Recently I’ve been reading a book by Steven Rosenbaum called Curation Nation: Why the Future of Content is Context (McGraw Hill, 2011).
Rosenbaum’s premise is based on two ideas: “First, curation is about adding value from humans who add their qualitative judgment to whatever is being gathered and organized. And second, there is both amateur and professional curation, and the emergence of amateur or pro-sumer curators isn’t in any way a threat to professionals.”
Further, “curation is about selection, organization, presentation, and evolution. While computers can aggregate content, information, or any shape or size of data, aggregation without curation is just a big pile of stuff that seems related but lacks a qualitative organization….Curation is an exhilarating, fast-moving, evolving idea that addresses two parallel trends: the explosive growth in data, and our need to be able to find information in coherent, reasonably contextual groupings.”
Is it just me, or does this scream LIS career opportunity?
Information Professionals as Data Curators?
In an excellent overview by Rohit Bhargava in his “Manifesto/Job Description: Content Curator,” he writes:
In the near future, experts predict that content on the web will double every 72 hours. The detached analysis of an algorithm will no longer be enough to find what we are looking for. To satisfy the people’s hunger for great content on any topic imaginable, there will need to be a new category of individual working online. Someone whose job it is not to create more content, but to make sense of all the content that others are creating. To find the best and most relevant content and bring it forward. The people who choose to take on this role will be known as Content Curators.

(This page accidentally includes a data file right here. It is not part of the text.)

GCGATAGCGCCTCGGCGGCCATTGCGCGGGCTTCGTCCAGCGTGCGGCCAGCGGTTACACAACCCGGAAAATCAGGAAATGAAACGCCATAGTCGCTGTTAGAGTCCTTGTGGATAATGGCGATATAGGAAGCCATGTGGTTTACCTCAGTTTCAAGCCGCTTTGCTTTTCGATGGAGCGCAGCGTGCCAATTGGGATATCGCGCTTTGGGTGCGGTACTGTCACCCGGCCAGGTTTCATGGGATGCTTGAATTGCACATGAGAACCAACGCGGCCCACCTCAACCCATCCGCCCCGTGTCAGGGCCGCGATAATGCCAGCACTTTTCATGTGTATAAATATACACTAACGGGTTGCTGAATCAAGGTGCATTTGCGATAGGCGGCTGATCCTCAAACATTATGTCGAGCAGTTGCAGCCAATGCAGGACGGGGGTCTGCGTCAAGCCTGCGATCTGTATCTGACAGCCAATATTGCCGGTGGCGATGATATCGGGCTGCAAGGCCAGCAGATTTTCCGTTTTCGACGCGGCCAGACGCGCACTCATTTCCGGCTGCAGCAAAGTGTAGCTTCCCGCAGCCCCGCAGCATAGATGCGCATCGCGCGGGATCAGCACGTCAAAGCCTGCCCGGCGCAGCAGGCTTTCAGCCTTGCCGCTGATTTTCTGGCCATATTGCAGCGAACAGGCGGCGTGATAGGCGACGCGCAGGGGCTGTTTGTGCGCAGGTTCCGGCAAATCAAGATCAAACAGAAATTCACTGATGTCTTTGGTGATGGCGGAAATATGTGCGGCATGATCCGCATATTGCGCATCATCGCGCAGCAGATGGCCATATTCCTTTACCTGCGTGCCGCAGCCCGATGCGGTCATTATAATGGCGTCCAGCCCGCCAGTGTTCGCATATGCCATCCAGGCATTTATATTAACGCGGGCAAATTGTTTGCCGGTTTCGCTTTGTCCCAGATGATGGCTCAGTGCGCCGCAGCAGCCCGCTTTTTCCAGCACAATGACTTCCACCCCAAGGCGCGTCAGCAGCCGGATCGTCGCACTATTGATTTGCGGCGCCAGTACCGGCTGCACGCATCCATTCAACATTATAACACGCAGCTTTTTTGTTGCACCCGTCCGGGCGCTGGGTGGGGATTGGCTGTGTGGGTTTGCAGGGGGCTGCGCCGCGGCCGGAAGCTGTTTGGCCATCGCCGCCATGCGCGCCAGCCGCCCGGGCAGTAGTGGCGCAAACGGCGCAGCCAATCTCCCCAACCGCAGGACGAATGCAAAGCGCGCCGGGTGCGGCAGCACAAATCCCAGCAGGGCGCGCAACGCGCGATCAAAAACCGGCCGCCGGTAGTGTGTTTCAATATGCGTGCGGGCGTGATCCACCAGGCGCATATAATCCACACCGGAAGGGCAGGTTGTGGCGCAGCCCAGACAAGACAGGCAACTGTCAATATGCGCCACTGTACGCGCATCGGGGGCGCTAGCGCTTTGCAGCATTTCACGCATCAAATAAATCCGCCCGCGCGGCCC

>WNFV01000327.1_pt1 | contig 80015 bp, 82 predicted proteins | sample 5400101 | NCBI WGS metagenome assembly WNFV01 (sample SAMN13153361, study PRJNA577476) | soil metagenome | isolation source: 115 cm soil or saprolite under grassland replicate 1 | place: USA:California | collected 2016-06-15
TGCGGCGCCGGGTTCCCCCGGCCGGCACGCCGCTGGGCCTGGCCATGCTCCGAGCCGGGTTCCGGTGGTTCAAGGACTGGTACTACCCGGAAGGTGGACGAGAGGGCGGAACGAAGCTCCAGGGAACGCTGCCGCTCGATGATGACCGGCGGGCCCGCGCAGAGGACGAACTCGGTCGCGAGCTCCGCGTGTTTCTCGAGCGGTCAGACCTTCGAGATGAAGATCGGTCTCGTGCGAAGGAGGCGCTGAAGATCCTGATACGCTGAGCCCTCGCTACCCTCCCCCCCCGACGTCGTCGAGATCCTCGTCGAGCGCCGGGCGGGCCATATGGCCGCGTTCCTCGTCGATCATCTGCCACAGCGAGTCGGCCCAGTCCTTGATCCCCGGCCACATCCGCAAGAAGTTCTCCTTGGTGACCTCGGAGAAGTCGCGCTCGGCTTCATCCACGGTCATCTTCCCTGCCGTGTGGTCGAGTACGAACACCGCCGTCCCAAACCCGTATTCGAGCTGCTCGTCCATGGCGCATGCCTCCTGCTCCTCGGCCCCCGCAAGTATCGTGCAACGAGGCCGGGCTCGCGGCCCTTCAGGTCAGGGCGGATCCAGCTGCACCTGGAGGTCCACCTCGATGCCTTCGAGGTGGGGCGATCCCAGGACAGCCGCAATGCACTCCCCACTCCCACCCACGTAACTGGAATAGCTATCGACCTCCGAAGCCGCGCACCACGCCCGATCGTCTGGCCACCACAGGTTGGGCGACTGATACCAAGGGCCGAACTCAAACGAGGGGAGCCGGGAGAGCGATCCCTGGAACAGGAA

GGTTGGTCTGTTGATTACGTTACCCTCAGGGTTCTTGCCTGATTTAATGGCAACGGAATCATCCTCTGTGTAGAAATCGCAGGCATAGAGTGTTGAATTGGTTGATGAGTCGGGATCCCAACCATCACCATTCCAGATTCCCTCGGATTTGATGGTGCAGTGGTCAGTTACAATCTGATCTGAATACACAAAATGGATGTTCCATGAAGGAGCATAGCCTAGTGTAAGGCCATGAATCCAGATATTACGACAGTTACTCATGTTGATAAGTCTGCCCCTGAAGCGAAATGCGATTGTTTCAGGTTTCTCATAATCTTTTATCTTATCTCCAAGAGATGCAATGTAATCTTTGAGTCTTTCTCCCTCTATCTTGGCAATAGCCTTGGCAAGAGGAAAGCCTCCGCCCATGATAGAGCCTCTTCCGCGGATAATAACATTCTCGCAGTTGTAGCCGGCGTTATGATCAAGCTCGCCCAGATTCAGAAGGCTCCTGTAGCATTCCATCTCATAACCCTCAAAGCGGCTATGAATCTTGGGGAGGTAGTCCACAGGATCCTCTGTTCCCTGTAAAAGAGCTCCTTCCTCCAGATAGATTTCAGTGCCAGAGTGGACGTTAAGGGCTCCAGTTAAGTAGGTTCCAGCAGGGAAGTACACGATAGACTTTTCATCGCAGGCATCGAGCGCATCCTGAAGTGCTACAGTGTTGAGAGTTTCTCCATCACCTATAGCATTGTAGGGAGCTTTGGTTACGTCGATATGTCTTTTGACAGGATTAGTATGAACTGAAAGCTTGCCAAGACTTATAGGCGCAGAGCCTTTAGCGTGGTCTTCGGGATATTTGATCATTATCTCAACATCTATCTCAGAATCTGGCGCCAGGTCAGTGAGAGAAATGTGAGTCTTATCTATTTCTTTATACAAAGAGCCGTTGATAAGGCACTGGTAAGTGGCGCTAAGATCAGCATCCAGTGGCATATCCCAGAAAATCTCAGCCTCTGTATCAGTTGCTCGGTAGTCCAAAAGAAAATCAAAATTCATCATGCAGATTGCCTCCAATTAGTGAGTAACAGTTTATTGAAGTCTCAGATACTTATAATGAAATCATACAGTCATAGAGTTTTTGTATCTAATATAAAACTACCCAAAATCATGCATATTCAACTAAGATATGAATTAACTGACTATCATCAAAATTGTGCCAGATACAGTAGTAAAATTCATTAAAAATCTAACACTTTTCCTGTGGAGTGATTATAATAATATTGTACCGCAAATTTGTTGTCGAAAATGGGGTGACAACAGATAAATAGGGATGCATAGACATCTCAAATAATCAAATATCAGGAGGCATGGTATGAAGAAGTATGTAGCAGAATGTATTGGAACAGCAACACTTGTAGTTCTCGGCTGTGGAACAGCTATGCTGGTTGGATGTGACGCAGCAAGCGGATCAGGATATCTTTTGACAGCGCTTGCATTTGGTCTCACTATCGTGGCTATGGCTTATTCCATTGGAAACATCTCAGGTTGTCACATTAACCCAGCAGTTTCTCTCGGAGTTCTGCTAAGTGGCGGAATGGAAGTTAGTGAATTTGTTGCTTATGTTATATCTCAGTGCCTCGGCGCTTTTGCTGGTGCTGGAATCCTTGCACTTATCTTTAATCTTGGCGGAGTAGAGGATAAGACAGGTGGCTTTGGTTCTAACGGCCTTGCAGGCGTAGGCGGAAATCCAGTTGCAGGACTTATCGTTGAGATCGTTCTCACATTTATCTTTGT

The future of the social web will be driven by these Content Curators, who take it upon themselves to collect and share the best content online for others to consume and take on the role of citizen editors, publishing highly valuable compilations of content created by others. In time, these curators will bring more utility and order to the social web. In doing so, they will help to add a voice and point of view to organizations and companies that can connect them with customers – creating an entirely new dialogue based on valued content rather than just brand created marketing messages.
Redeploying Skills for New Career Opportunity
Essentially, all of the skills that LIS professionals have been deploying within libraries, organizations, special collections, etc., will be in increasing demand in a new online environment, not necessarily connected to a library infrastructure of any sort.
Some of this work is likely to be done for content organizations, some likely to be done for companies whose products/services are based on presenting only the best resources/information on a topic, some done on a freelance or independent basis where individuals with recognized subject expertise create monetizable value by aggregating the best information on an in-demand topic.
At this point, content curation sounds like an opportunity with more questions than answers. What’s the difference between data curation and content curation? Who’s doing this type of work and for whom? Are any LIS graduates going into this field? What exactly do job descriptions look like, and how would we sell our LIS skills to hiring managers? What, if any, additional skills would make us more competitive candidates when applying for these jobs?